Sponge-like Mats Make Good Habitat in Redwood Canopies: Wandering Salamanders Benefit

Water-holding capacity of canopy soil mats and effects on microclimates in an old-growth redwood forest

The evergreen fern Polypodium scouleri growns in thick mats high above the ground. Photo by Stephen Sillett, Institute for Redwood Ecology,  Humboldt State University
The evergreen fern Polypodium scouleri growns in thick mats high above the ground. Photo by Stephen Sillett, Institute for Redwood Ecology, Humboldt State University

Based on their research in Pairie Creek Redwoods State Park, Anthony Ambrose and Stephen Sillett have found that mats of humus soil deposited as high up as 265 feet in the crowns of coast redwood trees moderate the climate around them. This makes the mats habitable to a wide variety of insects and animals more commonly found on the forest floor.

The crotches and limbs in redwood canopies trap falling leaves and branchlets. When this organic matter settles and becomes stable to the point that it decomposes no further, it is referred to as humus. If conditions do not change, the matter might remain as it is for centuries, or millennia.

Humus mats, which in redwoods can have the volume of a small school bus, hold much more water than bare portions of the tree. This causes the air above the mats to be more humid more consistently than the air at the tops of trees. Just as the ocean moderates climate fluctuations on the coast, the moist humus mats cause temperature to fluctuate much less than it does above the canopy. It remains cooler during the day and warmer at night.

What the researchers make of this is that arboreal humus functions like a sponge, absorbing and storing water and releasing it gradually to canopy ecosystems. The water-storing capacity of arboreal humus allows organisms sensitive to drying out that are normally found on the forest floor, such as segmented worms, mollusks, and salamanders to survive in the canopy.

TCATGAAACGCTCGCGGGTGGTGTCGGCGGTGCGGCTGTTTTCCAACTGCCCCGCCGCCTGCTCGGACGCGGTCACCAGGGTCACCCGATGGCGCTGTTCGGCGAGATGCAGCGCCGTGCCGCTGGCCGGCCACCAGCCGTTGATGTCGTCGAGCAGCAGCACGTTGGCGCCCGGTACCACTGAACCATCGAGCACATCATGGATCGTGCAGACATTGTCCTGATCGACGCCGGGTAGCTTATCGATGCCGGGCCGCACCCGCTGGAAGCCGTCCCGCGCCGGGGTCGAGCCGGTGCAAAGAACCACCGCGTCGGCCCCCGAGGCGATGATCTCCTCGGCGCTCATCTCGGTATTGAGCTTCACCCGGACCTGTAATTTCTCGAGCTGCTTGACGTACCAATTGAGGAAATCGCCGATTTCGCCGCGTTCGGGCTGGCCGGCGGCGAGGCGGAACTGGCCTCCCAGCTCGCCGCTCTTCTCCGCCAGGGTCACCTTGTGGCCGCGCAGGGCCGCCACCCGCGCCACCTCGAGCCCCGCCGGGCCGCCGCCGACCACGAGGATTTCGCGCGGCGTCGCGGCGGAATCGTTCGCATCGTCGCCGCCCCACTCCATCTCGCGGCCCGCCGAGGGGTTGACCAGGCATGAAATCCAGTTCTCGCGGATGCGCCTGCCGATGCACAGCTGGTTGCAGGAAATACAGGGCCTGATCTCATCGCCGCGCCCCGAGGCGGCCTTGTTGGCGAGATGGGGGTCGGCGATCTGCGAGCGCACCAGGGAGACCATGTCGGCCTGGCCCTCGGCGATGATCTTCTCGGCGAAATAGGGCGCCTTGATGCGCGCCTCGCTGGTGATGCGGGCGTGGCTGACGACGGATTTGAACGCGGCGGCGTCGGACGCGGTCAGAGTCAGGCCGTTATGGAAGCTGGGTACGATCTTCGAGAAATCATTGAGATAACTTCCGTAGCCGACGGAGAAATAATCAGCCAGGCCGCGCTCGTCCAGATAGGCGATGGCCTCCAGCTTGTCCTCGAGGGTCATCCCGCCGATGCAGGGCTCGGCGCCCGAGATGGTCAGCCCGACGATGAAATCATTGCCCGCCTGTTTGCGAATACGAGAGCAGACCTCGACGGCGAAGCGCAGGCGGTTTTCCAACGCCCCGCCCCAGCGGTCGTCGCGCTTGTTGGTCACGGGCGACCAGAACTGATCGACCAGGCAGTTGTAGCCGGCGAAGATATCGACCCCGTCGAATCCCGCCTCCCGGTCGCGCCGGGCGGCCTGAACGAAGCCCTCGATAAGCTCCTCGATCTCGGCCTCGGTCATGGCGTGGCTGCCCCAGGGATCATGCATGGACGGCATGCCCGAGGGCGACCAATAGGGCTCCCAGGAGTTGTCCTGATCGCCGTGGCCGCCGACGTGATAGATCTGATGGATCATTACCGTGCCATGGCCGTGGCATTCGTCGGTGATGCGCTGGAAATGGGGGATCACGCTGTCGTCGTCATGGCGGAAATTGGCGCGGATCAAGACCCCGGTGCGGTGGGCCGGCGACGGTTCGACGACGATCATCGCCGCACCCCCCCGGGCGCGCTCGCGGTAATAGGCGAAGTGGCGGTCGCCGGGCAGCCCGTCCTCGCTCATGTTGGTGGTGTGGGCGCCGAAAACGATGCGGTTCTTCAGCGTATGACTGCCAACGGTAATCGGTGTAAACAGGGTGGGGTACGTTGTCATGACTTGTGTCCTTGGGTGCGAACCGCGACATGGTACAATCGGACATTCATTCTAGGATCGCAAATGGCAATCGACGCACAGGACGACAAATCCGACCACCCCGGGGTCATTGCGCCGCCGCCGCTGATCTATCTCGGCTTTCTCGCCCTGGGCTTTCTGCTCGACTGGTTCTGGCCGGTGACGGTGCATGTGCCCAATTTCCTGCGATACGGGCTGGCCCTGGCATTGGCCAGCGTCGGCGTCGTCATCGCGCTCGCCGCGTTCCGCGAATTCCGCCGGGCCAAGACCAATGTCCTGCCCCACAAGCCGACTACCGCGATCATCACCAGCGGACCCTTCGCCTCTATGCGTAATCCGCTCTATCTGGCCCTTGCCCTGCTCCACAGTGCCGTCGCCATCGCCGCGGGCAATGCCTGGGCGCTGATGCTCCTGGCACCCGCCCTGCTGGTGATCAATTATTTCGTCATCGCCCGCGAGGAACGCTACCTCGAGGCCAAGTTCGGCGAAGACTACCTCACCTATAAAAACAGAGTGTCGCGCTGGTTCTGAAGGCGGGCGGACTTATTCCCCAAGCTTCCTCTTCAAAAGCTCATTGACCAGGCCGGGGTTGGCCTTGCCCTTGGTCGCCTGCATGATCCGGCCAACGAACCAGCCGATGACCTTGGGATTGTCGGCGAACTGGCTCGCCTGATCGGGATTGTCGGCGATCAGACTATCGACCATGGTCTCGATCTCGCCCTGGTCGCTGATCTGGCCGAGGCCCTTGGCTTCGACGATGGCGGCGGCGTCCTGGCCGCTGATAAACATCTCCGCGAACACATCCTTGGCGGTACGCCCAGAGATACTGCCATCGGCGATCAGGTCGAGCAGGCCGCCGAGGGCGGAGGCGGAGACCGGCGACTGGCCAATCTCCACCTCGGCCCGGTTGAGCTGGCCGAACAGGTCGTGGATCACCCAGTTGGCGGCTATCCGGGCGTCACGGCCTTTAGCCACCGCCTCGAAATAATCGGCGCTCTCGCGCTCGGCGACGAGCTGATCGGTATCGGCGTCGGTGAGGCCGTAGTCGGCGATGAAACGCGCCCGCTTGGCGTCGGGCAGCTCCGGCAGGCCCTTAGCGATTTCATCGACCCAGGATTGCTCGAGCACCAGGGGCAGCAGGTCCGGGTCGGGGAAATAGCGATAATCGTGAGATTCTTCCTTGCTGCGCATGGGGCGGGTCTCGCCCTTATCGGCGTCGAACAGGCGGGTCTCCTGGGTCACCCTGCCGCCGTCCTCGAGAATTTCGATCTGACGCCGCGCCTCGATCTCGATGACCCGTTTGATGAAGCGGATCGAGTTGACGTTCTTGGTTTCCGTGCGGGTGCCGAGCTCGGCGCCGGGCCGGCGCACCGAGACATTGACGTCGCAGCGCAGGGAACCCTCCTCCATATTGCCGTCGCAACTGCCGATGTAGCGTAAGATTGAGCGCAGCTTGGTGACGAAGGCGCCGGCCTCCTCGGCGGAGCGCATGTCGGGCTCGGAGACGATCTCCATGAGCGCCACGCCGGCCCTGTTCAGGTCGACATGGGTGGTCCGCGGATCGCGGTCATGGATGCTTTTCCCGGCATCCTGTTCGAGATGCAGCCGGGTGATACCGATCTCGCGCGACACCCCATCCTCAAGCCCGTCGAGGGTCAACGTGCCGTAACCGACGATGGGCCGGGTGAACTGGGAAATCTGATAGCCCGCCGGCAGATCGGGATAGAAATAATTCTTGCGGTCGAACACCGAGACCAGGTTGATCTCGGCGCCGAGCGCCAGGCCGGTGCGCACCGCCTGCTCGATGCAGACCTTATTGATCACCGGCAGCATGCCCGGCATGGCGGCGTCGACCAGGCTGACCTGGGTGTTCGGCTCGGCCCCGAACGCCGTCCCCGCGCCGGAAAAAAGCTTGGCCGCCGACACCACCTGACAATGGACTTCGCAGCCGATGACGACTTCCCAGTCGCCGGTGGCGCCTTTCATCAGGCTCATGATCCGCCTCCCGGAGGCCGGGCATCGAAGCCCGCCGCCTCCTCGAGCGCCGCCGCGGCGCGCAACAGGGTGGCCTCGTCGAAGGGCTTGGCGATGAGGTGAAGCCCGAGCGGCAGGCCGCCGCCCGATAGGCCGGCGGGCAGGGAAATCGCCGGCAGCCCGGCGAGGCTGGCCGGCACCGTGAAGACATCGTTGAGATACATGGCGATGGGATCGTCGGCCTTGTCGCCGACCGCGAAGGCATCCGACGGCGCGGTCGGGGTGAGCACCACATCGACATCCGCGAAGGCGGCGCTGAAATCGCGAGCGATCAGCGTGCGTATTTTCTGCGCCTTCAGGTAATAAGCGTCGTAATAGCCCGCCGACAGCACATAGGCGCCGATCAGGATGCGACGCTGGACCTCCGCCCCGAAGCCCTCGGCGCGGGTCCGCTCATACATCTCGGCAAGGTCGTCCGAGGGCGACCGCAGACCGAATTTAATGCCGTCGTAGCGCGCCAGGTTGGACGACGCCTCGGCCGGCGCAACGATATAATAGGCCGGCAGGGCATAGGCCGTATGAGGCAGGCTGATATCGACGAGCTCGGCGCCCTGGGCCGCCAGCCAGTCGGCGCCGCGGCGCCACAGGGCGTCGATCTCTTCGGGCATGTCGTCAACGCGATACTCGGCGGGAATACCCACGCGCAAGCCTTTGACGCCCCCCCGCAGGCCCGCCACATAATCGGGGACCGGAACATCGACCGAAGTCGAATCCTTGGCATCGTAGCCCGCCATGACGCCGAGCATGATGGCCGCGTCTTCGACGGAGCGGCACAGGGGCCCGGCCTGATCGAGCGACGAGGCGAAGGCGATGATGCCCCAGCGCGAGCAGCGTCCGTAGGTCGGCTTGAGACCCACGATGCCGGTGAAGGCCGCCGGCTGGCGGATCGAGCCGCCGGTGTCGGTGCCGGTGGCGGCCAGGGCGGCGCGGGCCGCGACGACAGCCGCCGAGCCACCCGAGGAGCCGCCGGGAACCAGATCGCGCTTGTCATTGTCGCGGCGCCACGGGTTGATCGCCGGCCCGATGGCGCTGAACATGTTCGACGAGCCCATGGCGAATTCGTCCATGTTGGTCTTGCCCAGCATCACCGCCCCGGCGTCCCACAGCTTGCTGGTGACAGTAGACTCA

In fact, a recent survey of wandering salamanders—a species of salamander restricted to coastal Northern California that feeds on microscopic bugs in redwood-housed humus mats—provides strong evidence for their living year round in the canopy. Based on sightings of wandering salamanders in tree crowns during the dry and wet seasons, the researchers of this separate study have good reason to believe that at least some wandering salamanders live out their lives without ever touching ground. Underneath the surface of the bigger humus mats are complex tunnels formed when roots and rhizomes of plants have decayed. For an animal that needs to stay moist and avoid predators to survive, this is ideal habitat.

These findings have major conservation implications. Arboreal salamanders in old-growth forests may be predators at the top of a diverse community of nutrient dependent organisms fueled by the productivity of epiphytes—plants that grow in the humus mats—and the trees themselves. Such ecosystems don’t exist in young second growth forests on logged-over land. The small trees bearing thin branches in these forests lack the cavities and the bulk to catch falling matter. Organisms associated with humus mats are restricted to just a few national parks that protect larger trees with the structural complexity—crotches and large limbs—to trap soils and create habitat. Ensuring protection of the existing old-growth forest and supporting regeneration of second-growth to old-growth forests is the way to conserve and expand the limited range of arboreal species in redwoods.

Ambrose’s study was peer-reviewed by the biology faculty of Humboldt State University and accepted as a partial fulfillment of the requirements for an M.S. thesis.

The results of the second study mentioned were published in the journal Herpetological Conservation and Biology under the title “Evidence of a new niche for a North American salamander: Aneides vagrans residing in the canopy of old-growth redwood forest.” It can be accessed from https://www.herpconbio.org/.

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